But if that’s how Denby feels, I think he must be reading a different book and watching a different movie than I am.  In the part of the book that corresponds to “Who Am I?” Valjean does struggle to make the correct choice.  When Valjean has the opportunity, for the first time, to live without fear of discovery, provided he lets another man go to jail in his place, Hugo writes:

Undoubtedly it would have been splendid if, after the holy words of the bishop, after so many years of repentence and self-denial, in the midst of a penitance so admirably begun, even in the presence of so terrible a conflict, he had not faltered an instant… but it was not the case…

For the first time in eight years, the unhappy man had just tasted the bitter flavor of a wicked thought and wicked action.

In that line, we can see the fruit of making the right choice day by day.  It’s not winning the right to a love interest and getting a big, dramatic kiss at the climax of the story.  It’s the development of phronesis or practical wisdom.  By choosing the right thing day after day, Valjean is strengthening his conscience so that the wrong choice feels awkward and alien to him.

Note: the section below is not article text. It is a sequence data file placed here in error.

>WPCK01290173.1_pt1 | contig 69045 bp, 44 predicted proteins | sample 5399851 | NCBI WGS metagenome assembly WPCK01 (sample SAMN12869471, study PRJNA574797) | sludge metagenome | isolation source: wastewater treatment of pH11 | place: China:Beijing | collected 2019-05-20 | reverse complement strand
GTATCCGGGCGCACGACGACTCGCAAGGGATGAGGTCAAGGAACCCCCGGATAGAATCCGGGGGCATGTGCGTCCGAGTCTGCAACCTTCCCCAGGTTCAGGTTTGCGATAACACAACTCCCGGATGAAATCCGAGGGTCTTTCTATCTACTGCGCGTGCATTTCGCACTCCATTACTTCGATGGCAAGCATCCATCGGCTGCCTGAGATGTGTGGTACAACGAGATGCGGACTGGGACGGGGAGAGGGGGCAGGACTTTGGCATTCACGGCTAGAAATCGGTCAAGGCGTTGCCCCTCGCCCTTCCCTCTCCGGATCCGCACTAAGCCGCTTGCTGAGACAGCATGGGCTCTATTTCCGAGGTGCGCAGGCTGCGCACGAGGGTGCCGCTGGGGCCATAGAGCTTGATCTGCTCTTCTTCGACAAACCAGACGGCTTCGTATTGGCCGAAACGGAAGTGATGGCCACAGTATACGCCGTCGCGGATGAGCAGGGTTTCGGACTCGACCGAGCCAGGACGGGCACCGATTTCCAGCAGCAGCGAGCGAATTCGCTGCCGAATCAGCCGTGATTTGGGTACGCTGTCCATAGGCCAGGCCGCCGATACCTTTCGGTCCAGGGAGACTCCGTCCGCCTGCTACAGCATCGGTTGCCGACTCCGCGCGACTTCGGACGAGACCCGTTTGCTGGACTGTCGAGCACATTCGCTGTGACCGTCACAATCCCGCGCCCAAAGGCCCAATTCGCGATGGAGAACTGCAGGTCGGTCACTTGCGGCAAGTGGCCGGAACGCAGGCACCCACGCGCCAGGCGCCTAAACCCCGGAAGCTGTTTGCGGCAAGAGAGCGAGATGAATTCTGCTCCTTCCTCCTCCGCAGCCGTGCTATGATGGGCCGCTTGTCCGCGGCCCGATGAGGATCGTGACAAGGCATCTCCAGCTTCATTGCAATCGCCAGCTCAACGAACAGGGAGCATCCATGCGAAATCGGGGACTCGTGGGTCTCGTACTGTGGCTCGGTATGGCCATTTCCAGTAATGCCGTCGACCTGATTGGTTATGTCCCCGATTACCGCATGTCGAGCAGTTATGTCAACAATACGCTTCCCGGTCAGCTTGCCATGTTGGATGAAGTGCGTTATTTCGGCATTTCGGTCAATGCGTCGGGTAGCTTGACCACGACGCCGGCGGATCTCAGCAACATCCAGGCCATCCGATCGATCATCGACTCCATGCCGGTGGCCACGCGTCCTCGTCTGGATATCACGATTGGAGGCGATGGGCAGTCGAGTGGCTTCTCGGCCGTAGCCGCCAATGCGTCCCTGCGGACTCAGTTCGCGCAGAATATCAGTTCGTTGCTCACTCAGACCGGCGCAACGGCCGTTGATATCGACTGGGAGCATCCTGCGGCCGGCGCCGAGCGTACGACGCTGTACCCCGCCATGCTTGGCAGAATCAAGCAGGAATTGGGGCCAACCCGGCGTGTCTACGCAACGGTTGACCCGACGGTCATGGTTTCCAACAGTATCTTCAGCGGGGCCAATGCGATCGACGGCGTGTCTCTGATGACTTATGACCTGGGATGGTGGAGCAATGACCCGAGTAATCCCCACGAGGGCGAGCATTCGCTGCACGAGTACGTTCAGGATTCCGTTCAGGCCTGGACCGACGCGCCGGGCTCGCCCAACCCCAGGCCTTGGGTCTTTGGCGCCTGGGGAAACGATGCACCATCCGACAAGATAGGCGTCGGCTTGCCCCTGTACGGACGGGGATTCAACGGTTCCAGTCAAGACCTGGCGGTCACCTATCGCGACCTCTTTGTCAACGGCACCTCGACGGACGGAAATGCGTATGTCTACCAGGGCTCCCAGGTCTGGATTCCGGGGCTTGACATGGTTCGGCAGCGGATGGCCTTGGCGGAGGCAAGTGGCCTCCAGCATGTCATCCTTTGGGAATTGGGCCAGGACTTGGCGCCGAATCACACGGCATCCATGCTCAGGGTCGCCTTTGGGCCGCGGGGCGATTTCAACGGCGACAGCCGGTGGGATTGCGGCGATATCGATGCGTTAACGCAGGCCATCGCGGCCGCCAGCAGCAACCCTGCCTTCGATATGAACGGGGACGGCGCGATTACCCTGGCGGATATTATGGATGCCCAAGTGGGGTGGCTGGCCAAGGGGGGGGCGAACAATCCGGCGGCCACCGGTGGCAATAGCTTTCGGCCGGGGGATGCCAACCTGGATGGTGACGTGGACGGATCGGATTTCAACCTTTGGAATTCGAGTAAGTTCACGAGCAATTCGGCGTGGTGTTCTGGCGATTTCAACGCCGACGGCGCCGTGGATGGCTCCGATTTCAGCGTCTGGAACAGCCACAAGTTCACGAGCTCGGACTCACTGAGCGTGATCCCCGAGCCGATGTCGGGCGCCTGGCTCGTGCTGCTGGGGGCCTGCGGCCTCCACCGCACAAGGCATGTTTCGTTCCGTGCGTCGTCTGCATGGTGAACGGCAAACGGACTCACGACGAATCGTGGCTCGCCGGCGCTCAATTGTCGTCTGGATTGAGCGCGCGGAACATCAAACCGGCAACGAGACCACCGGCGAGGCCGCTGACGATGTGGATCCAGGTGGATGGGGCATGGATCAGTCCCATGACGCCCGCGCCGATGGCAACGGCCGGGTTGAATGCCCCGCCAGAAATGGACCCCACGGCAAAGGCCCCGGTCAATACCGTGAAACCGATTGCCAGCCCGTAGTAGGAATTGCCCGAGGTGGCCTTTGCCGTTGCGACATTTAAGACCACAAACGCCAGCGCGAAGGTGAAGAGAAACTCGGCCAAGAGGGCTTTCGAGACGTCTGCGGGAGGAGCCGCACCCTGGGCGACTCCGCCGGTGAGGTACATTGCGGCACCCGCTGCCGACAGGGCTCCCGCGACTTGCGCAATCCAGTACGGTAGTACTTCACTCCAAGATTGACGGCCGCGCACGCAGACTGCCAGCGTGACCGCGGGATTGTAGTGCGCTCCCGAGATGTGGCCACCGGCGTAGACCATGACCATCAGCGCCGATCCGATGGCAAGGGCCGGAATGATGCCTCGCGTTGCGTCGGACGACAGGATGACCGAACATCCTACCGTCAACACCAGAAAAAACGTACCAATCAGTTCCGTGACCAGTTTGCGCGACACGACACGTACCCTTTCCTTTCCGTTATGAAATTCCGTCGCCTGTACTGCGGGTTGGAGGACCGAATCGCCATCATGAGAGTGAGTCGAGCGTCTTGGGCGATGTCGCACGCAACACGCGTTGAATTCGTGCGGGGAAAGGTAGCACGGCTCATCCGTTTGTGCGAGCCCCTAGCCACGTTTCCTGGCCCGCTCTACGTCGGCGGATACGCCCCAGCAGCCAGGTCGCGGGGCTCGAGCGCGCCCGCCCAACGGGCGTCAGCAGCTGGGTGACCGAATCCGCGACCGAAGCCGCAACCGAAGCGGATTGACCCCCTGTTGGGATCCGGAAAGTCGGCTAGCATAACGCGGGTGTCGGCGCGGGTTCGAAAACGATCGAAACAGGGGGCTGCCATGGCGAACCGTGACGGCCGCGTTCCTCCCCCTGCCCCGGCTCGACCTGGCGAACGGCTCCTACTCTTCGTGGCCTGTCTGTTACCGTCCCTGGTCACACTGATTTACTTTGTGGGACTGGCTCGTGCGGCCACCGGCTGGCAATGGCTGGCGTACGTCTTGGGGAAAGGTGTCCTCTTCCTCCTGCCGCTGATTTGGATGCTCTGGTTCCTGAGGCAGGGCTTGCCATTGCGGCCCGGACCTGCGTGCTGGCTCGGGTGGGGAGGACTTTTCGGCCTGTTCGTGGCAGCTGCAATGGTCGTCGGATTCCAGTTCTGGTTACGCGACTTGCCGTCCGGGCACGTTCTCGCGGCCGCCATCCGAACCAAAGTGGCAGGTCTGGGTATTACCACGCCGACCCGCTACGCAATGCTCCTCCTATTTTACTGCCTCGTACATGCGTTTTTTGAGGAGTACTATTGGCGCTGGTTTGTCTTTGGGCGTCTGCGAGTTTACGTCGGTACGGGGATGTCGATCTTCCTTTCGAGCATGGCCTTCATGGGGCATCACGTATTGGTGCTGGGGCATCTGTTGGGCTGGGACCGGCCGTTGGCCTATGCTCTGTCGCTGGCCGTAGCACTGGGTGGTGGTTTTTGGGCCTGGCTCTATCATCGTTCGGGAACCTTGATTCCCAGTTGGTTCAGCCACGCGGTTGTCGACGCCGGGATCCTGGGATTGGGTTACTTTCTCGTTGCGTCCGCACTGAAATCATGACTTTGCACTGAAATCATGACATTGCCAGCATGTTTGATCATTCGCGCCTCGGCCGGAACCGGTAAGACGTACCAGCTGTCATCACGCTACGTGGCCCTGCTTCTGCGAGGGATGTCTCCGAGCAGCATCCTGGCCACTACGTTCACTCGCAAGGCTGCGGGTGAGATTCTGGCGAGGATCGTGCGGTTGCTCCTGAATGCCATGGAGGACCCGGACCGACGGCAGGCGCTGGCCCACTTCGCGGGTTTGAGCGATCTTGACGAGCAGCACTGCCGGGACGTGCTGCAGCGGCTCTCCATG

And even that isn’t enough to see him through this trial.  Valjean doesn’t decide to give himself up until he travels to the trial and is in the presence both of the suffering man he has the power to spare (the prisoner in the dock) and the suffering God who spared him (a crucifix on the wall of the courtroom).  He needed these visceral reminders to help him stand by what he already believed (before he arrived, he had already come to understand, “And, whatever he did, he always fell back onto this paradox at the core of his thought.  To remain in paradise and become a demon!  To re-enter hell and become an angel!”).

Valjean still has plenty of room to grow.  He is still struggling to make his conceptual understanding of God’s mercy and justice a moral reflex.  But not all progress is dramatic looking.  In The Presence of God by Fr. Anselm Moynihan, O.P., he describes how the growth of the soul can become more subtle as it becomes more intense: